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Illustration: Rebecca Zisser/Axios

Scooter fleets are popping up across the country, and cities want access to rider data in exchange for letting them operate.

Driving the news: Los Angeles has spearheaded the “mobility data specification," a format for transferring transportation data between cities and electric scooter companies like Bird and Lime. A number of other U.S. cities have adopted it in some form.

What cities are saying: “Cities have historically been the ones to manage the public realm,” says Seleta Reynolds, general manager of the Los Angeles Department of Transportation. “But we had not yet contemplated what that would look like in the digital realm."

  • Cities need real-time location tracking, Reynolds said. “If a scooter ends up in a place where it’s not supposed to be, the company has two hours to come pick it up and collect it or the city can impound it."
  • Cities want location data, but sensitive data like credit card information would stay with the scooter or bike company, she said.

The other side: “I just don’t think the cities have made the case for individualized trip data,” said Electronic Frontier Foundation staff attorney Jamie Williams.

  • She argues parking enforcement and tracking vehicle distribution doesn't require individual trip data, which can be analyzed to identify riders even if it's stripped of direct identifiers.
  • There are also concerns about the data being handled by third-party city planning tools like Remix and RideReport.

Meanwhile, California's legislature is considering a bill that would ban cities from collecting individual trip data, allowing only aggregate data to be collected.

The bottom line: “Just looking at scooter data is too short sighted — this is a model for getting access to data for other transportation,” says Williams. “Scooters are a really divisive issue, but a lot of those people also probably taking Lyft and Uber and would feel differently about that data.”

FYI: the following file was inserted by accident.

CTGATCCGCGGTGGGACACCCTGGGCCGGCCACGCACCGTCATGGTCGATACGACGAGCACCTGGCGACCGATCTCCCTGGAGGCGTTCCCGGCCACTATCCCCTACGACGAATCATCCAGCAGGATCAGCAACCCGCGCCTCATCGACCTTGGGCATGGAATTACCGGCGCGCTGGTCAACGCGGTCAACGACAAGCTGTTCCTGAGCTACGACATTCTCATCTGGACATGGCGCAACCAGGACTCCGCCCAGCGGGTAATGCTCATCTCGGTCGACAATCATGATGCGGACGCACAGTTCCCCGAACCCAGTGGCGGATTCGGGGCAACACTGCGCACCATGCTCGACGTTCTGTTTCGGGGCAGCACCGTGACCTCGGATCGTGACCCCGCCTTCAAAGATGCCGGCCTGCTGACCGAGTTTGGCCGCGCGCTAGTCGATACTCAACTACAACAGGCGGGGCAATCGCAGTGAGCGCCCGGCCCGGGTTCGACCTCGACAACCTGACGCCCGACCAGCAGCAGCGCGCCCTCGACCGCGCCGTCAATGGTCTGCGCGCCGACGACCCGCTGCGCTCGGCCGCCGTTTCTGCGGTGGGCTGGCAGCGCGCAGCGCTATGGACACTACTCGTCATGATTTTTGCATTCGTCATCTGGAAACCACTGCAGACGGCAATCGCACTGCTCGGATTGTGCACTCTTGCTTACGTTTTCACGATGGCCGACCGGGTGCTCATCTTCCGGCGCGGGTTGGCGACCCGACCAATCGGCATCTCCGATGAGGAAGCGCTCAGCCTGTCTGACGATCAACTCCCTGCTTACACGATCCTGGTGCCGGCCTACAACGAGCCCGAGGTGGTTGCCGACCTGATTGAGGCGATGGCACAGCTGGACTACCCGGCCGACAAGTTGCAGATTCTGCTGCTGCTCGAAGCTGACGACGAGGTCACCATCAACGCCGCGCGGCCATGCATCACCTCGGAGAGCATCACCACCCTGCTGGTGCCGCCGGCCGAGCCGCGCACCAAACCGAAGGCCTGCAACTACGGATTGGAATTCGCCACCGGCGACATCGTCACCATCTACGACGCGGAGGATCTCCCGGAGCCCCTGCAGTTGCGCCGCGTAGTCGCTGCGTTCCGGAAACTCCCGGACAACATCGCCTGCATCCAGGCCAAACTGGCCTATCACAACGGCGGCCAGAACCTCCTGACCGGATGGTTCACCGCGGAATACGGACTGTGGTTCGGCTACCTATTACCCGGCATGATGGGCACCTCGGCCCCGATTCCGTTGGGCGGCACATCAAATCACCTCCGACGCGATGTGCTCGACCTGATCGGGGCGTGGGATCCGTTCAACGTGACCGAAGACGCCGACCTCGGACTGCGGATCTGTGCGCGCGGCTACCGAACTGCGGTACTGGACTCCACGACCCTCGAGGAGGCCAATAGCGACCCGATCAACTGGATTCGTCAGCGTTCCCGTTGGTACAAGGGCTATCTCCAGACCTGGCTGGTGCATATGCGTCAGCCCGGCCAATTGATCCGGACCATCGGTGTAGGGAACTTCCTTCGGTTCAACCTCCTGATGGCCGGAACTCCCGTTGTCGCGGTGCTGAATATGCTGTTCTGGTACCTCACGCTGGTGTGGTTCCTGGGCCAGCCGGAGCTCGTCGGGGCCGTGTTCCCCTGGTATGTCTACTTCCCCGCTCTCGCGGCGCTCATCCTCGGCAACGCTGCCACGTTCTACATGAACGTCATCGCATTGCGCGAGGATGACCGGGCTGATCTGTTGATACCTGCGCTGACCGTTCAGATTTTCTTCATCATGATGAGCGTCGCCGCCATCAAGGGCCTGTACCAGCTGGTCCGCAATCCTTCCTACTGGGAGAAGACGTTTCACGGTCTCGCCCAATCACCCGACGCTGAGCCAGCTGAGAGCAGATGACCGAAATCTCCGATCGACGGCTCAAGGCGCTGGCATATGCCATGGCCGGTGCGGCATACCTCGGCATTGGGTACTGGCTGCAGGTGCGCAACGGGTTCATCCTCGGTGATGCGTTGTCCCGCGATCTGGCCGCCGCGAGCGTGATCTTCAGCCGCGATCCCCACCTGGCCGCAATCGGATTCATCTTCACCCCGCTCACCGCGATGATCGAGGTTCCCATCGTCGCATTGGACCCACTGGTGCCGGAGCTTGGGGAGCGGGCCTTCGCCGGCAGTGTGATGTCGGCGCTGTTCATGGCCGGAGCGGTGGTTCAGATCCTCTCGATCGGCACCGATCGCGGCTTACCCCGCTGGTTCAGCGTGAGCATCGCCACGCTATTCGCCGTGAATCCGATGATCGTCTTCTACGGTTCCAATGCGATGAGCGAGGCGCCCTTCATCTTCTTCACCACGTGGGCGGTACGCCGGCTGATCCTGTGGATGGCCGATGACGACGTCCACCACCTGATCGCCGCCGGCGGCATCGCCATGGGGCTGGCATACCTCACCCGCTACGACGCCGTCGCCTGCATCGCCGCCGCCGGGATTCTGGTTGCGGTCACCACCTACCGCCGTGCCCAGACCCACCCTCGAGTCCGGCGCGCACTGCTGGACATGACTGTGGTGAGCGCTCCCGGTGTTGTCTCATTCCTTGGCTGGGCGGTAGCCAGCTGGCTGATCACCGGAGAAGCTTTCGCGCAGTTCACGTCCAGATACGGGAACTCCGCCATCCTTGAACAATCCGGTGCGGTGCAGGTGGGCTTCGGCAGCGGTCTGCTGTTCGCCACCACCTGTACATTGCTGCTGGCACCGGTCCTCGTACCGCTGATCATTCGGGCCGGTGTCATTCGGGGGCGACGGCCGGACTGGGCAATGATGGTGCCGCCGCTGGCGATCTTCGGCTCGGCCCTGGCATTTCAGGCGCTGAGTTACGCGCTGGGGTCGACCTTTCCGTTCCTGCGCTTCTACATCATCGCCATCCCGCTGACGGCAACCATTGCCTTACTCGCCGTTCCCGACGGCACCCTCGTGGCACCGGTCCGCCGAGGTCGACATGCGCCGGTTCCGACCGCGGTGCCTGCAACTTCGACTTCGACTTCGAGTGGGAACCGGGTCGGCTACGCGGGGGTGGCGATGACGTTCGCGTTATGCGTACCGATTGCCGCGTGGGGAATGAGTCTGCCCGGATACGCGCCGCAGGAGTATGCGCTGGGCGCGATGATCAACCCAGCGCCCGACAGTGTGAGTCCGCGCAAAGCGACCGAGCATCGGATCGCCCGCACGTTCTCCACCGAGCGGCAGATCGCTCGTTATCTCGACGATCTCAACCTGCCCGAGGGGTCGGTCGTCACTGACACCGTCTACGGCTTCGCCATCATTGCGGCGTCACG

Go deeper:

Go deeper

3 hours ago - Politics & Policy

Trump to issue at least 100 pardons and commutations before leaving office

Photo: Mandel Ngan/AFP via Getty Images

President Trump plans to issue at least 100 pardons and commutations on his final full day in office Tuesday, sources familiar with the matter told Axios.

Why it matters: This is a continuation of the president's controversial December spree that saw full pardons granted to more than two dozen people — including former Trump campaign chair Paul Manafort, longtime associate Roger Stone and Charles Kushner, the father of Trump's senior adviser and son-in-law, Jared Kushner.

  • The pardons set to be issued before Trump exits the White House will be a mix of criminal justice ones and pardons for people connected to the president, the sources said.
  • CNN first reported this news.

Go deeper: Convicts turn to D.C. fixers for Trump pardons

Schumer's m(aj)ority checklist

Senate Minority Leader Chuck Schumer. Photo: Tasos Katopodis/Getty Images

Capitalizing on the Georgia runoffs, achieving a 50-50 Senate and launching an impeachment trial are weighty to-dos for getting Joe Biden's administration up and running on Day One.

What to watch: A blend of ceremonies, hearings and legal timelines will come into play on Tuesday and Wednesday so Chuck Schumer can actually claim the Senate majority and propel the new president's agenda.

The dark new reality in Congress

National Guard troops keep watch at security fencing. Photo: Kent Nishimura/Los Angeles Times via Getty Images

This is how bad things are for elected officials and others working in a post-insurrection Congress:

  • Rep. Norma Torres (D-Calif.) said she had a panic attack while grocery shopping back home.
  • Rep. Jim McGovern (D-Mass.) said police may also have to be at his constituent meetings.
  • Rep. Adam Kinzinger (R-Ill.) told a podcaster he brought a gun to his office on Capitol Hill on Jan. 6 because he anticipated trouble with the proceedings that day.